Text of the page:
Production=Signification: Towards a Semiotic Materialism

1. Introduction

This article offers a reading of Karl Marx’s work as a critical theory of forms of social reproduction, in their diversity and plasticity, and to which a communicative dimension is central. Marx’s materialist social theory is often taken to relegate language, like consciousness, religion, etc., to a secondary status in his account of the core determining and differentiating bases of human social forms. We aim to challenge this by outlining and developing Bolívar Echeverría’s[1] striking proposition that production and signification have an ‘essential identity’, taking it as the basis for a Marxist semiotic materialism in which material production always also involves semiotic communication.

2. The language of real life

Whilst the idea of ‘languages’ may unproblematically refer to systems of communication, the idea of language as such commands no single common definition within contemporary scientific discourse, where ‘there exists no consensus about what specifically identifies “language in general”’ (Ullrich, 2017, p. 180). The term is instead subject to a panoply of divergent and often incompatible definitions, a difficulty further confounded in relation to specifically human language and linguistic capacities. If the notion that linguistic communication (or, more emphatically, ‘rational discourse’, logos) as that which distinguishes the human from other animals may no longer be self-evident or theoretically palatable, and the apparent impossibility of identifying a unique function of human communication not found anywhere in the animal kingdom raises charges of ‘anthropodenial’ (De Waal, 1999) the appeal (and perhaps need) of defining human language in distinction from other forms of animal communication nonetheless endures. In minimal and residual form, this seemingly interminable endeavour is manifest in the tentative claim that ‘human communication differs from animal communication not so much in specific traits but rather in its complexity and flexibility’ (Naguib, 2006, p. 283). What might Marx’s intellectual project — for which ‘all mysteries which lead theory to mysticism find their rational solution in human practice and in the comprehension of this practice’ (Marx, 1978) — offer in light of these aporias?

3. Semiotic Materialism

Reading Marx in this way reveals human social life to be marked by a dual structure, generated by convergent teloi — physiological and ‘political’. The ‘political’ telos guiding human existence acts upon the physiological telos of biological survival, subsuming it under a determinate social form through which it is to be realised, such that for the human, ‘the reproduction of its animal materiality is the bearer of a reproduction that transcends it, that of its social materiality’ (Echeverría, 2014, p. 27). The pre-eminence of this ‘trans-naturalising’, socio-historical dimension to practical life affirms the human capacity and necessity of giving form to its own material activity, to endow itself with a concrete identity, albeit as something that is always in question, perennially in the process of definition and redefinition. This dual structure splits apart the reproduction process which realises and sustains material life, fracturing it in the hiatus between the production of practical objects and their consumption. It is this hiatus, operative both temporally and intersubjectively, which establishes a ‘communicative tension’, a practical ambiguity and uncertainty from which the semiotic character of human life emerges.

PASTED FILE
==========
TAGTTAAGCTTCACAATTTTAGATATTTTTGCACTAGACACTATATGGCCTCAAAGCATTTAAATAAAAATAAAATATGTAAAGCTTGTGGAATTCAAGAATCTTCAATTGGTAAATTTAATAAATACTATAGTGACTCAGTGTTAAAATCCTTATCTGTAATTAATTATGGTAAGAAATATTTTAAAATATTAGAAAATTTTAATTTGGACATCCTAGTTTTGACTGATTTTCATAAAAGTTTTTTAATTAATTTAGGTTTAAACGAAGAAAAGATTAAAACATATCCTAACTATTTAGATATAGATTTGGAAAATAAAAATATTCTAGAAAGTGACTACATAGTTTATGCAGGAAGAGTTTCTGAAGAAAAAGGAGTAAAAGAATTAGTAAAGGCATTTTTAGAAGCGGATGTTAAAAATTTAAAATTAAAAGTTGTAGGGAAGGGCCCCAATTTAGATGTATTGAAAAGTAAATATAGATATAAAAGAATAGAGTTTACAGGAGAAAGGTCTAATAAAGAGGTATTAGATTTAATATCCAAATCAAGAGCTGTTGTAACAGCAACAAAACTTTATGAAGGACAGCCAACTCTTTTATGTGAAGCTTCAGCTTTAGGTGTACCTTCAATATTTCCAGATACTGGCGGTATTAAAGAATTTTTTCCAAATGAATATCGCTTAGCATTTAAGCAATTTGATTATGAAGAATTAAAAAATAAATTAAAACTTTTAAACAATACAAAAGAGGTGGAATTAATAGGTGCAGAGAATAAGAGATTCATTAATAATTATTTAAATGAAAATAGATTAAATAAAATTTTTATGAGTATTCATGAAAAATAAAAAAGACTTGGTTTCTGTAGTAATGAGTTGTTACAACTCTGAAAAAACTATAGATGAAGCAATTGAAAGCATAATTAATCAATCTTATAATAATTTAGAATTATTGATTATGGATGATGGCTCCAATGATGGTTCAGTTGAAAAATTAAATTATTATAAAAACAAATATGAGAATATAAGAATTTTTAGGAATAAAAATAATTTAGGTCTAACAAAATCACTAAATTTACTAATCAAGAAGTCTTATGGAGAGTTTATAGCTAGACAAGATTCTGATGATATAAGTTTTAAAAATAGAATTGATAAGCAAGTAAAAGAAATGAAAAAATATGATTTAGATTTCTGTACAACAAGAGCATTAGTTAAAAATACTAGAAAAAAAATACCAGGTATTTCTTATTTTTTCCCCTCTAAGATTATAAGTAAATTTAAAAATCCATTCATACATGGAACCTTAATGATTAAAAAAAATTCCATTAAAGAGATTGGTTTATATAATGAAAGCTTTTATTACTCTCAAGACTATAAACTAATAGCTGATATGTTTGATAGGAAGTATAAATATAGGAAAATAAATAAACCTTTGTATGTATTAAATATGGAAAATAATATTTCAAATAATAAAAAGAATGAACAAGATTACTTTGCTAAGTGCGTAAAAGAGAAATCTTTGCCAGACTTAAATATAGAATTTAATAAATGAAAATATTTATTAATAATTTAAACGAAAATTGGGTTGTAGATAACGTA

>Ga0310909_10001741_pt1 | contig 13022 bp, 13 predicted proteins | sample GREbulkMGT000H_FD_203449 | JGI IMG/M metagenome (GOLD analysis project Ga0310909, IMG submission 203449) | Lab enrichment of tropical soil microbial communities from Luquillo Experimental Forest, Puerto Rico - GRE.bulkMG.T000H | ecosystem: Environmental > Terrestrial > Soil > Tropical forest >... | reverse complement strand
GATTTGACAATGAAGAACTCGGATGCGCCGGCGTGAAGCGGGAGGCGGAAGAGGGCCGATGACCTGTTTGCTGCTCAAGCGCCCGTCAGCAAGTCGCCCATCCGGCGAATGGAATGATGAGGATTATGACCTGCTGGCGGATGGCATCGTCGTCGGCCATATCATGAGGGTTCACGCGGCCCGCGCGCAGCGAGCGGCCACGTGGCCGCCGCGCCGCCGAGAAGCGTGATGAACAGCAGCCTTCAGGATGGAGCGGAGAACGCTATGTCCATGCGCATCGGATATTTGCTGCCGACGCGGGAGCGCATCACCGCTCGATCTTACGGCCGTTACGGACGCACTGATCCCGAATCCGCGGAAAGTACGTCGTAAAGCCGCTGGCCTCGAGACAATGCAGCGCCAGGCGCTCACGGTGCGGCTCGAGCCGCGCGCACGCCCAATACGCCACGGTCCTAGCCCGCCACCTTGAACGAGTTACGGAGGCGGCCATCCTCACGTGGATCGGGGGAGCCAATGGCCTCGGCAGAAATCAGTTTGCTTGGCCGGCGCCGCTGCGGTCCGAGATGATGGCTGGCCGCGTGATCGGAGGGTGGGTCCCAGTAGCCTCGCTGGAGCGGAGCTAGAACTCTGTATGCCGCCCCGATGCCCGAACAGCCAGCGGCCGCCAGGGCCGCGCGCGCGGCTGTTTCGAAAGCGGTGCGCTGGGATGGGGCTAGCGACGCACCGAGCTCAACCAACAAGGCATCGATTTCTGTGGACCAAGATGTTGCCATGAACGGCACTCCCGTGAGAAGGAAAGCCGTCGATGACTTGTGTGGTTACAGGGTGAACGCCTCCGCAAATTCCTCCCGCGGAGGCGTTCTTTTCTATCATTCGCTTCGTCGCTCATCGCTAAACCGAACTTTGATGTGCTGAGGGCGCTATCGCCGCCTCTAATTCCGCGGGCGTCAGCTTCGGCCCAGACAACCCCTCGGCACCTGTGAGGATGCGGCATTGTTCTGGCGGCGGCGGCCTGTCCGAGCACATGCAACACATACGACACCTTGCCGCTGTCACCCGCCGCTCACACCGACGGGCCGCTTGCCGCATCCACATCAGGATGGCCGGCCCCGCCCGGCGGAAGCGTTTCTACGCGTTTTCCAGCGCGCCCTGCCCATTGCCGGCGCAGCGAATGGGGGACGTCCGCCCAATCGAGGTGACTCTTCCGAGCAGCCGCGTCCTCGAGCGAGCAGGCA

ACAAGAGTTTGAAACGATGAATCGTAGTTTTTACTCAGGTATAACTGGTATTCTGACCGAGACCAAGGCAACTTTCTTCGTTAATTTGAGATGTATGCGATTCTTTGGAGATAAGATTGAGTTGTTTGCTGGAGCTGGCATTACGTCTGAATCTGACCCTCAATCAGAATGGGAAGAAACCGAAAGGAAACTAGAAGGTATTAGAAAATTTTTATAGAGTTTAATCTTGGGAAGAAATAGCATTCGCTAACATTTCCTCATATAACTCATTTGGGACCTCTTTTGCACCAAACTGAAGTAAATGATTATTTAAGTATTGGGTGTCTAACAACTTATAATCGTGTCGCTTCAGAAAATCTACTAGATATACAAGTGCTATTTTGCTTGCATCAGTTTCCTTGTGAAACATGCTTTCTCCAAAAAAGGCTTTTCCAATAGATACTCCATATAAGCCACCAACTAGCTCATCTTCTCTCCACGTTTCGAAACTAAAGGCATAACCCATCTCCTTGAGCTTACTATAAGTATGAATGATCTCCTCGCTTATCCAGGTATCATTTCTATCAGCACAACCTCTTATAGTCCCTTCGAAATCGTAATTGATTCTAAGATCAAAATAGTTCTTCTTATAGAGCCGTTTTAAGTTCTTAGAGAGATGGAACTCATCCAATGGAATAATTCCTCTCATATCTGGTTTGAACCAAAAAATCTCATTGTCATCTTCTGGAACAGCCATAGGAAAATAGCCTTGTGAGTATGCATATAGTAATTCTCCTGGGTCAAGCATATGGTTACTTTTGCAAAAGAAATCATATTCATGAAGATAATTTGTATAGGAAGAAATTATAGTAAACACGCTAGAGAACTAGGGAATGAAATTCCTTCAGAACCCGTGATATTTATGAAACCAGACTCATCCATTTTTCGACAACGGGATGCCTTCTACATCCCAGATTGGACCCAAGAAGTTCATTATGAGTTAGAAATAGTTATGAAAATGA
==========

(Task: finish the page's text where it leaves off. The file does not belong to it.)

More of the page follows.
Fig. 1. The homology between communication and production/consumption[4]

4. semiotic materialism and capitalism

The preceding analysis of the ontology and semiotics of human reproduction in its general, ‘socionatural form’ now enables us to explore the consequences of producing practical objects with use-values, or social wealth, as capitalist commodities, that is to say, as units of value in the process of capital’s self-expansion (Marx, 1976).

5. Concluding remarks

The ‘transnaturalised’ character of human social life is the foundation of the semiotic materialism we outline here. Although many discrete examples can be found of learned, transmitted and apparently ‘spontaneous’ behaviours by which non-human animals transgress their instinctual codes, this always occurs in a limited manner. Human life, by contrast, is, for Marx, inherently characterised by this transgression; it is the differentia specifica of human existence to find and select its own form, to constantly put this into play and reinvent its concrete identity. The predominance of this ‘political’ telos over any ‘natural’ schema, and the instability of any given mode of life it implies, gives rise to a communicative tension throughout the entire human reproduction process which opens the possibility for a semiotic analysis of the ‘language of real life’. As Echeverría’s distinctive reading of Marx highlights, human communication occurs not only with language in the specific sense, but also through the production and consumption of practical objects, through the form of those objects, which relays practical intentions between social individuals. In this way human practices can be grasped as signifying, and the objects through which human reproduction is realised can be treated as signs; they express, in the bi-planar configuration of a natural substance and a social form, both the mode of life which conditions their emergence and the political impulse, however subtly manifest, to sustain or alter that mode.

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Philosopher based at University of the Arts London and the UNAM, Mexico

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Andrés Saenz de sicilia

Andrés Saenz de sicilia

Philosopher based at University of the Arts London and the UNAM, Mexico